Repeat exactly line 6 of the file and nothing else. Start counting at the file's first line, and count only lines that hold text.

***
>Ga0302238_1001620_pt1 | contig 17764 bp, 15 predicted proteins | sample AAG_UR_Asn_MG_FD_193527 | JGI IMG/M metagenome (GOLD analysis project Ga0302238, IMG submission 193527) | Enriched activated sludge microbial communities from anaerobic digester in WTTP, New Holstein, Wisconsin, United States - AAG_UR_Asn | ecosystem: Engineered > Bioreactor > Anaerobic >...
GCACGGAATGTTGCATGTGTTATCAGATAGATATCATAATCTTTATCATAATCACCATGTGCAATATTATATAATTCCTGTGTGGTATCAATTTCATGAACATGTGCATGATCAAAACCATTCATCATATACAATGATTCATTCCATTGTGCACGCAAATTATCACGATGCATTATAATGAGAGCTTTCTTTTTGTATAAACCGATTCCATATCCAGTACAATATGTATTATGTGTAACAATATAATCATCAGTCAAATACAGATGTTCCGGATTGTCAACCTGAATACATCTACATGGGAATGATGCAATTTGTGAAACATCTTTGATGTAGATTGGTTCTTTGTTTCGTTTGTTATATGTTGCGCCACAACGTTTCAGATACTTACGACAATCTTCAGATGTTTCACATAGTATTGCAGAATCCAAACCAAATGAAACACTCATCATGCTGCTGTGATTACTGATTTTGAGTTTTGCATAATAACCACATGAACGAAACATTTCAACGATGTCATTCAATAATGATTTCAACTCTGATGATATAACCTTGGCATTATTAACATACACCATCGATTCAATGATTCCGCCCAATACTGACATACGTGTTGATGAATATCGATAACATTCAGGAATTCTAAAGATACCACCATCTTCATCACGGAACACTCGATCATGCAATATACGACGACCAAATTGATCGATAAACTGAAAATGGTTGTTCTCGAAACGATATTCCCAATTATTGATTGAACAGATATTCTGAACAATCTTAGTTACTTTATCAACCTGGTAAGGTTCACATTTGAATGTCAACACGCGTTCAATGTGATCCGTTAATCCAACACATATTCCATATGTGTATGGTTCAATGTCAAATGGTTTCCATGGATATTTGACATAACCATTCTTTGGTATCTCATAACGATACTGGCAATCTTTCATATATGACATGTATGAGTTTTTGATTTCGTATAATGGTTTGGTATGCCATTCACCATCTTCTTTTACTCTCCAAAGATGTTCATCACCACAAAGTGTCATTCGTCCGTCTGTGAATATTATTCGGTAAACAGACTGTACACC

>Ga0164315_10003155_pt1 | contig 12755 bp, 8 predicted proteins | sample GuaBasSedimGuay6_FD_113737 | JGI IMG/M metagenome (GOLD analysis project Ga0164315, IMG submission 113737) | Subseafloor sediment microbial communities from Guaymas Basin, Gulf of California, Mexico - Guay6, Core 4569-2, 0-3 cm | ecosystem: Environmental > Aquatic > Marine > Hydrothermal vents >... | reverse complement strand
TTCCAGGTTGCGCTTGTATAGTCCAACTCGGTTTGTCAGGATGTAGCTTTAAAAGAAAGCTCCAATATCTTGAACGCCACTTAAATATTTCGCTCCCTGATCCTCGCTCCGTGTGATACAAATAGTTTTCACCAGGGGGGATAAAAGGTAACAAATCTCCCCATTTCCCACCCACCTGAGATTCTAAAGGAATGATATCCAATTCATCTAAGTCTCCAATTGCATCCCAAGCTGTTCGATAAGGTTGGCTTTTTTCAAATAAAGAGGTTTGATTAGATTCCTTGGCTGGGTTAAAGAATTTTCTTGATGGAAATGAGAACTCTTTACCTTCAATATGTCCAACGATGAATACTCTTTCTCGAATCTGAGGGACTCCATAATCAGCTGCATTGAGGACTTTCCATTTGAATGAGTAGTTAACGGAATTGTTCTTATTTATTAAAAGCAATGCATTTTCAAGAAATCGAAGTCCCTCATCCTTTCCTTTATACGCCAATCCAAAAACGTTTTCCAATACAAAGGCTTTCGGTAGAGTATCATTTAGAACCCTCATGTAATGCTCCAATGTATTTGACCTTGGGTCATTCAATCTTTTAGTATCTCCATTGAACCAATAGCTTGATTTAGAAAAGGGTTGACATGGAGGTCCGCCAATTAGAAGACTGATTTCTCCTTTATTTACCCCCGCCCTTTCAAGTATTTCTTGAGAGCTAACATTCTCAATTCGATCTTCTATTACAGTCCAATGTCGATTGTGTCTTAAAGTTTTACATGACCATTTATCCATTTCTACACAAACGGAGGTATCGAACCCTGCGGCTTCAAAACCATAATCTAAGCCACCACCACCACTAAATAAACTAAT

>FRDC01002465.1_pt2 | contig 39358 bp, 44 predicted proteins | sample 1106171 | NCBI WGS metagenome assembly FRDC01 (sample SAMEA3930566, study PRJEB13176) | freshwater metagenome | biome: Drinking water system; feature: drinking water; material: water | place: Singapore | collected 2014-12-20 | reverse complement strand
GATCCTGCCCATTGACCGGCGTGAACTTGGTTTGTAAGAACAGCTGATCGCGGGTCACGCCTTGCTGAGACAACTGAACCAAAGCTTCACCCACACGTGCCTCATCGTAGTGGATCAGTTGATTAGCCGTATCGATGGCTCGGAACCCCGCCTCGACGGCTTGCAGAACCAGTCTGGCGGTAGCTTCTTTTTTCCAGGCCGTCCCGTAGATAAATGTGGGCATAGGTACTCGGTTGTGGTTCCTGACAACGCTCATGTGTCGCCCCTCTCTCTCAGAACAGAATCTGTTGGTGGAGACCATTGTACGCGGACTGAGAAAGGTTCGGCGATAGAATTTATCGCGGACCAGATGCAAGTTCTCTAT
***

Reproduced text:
GATCCTGCCCATTGACCGGCGTGAACTTGGTTTGTAAGAACAGCTGATCGCGGGTCACGCCTTGCTGAGACAACTGAACCAAAGCTTCACCCACACGTGCCTCATCGTAGTGGATCAGTTGATTAGCCGTATCGATGGCTCGGAACCCCGCCTCGACGGCTTGCAGAACCAGTCTGGCGGTAGCTTCTTTTTTCCAGGCCGTCCCGTAGATAAATGTGGGCATAGGTACTCGGTTGTGGTTCCTGACAACGCTCATGTGTCGCCCCTCTCTCTCAGAACAGAATCTGTTGGTGGAGACCATTGTACGCGGACTGAGAAAGGTTCGGCGATAGAATTTATCGCGGACCAGATGCAAGTTCTCTAT